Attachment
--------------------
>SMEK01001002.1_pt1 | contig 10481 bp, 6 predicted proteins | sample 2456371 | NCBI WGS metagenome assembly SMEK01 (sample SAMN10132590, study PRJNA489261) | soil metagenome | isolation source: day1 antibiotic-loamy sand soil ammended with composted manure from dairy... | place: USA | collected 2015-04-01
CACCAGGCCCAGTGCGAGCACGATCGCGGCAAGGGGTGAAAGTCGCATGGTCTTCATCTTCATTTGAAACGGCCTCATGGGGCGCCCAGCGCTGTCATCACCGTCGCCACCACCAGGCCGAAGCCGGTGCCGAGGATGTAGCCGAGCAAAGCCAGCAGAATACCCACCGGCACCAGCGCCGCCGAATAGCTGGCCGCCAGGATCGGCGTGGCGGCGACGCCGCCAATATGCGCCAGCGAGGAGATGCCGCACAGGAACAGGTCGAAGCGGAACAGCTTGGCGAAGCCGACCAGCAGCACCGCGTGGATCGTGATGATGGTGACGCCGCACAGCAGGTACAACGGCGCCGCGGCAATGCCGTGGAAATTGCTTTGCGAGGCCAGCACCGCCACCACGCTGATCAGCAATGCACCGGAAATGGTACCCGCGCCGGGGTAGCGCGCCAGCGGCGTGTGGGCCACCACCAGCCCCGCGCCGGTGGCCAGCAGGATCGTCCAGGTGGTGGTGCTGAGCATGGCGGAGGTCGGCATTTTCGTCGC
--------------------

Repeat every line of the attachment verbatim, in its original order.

>SMEK01001002.1_pt1 | contig 10481 bp, 6 predicted proteins | sample 2456371 | NCBI WGS metagenome assembly SMEK01 (sample SAMN10132590, study PRJNA489261) | soil metagenome | isolation source: day1 antibiotic-loamy sand soil ammended with composted manure from dairy... | place: USA | collected 2015-04-01
CACCAGGCCCAGTGCGAGCACGATCGCGGCAAGGGGTGAAAGTCGCATGGTCTTCATCTTCATTTGAAACGGCCTCATGGGGCGCCCAGCGCTGTCATCACCGTCGCCACCACCAGGCCGAAGCCGGTGCCGAGGATGTAGCCGAGCAAAGCCAGCAGAATACCCACCGGCACCAGCGCCGCCGAATAGCTGGCCGCCAGGATCGGCGTGGCGGCGACGCCGCCAATATGCGCCAGCGAGGAGATGCCGCACAGGAACAGGTCGAAGCGGAACAGCTTGGCGAAGCCGACCAGCAGCACCGCGTGGATCGTGATGATGGTGACGCCGCACAGCAGGTACAACGGCGCCGCGGCAATGCCGTGGAAATTGCTTTGCGAGGCCAGCACCGCCACCACGCTGATCAGCAATGCACCGGAAATGGTACCCGCGCCGGGGTAGCGCGCCAGCGGCGTGTGGGCCACCACCAGCCCCGCGCCGGTGGCCAGCAGGATCGTCCAGGTGGTGGTGCTGAGCATGGCGGAGGTCGGCATTTTCGTCGC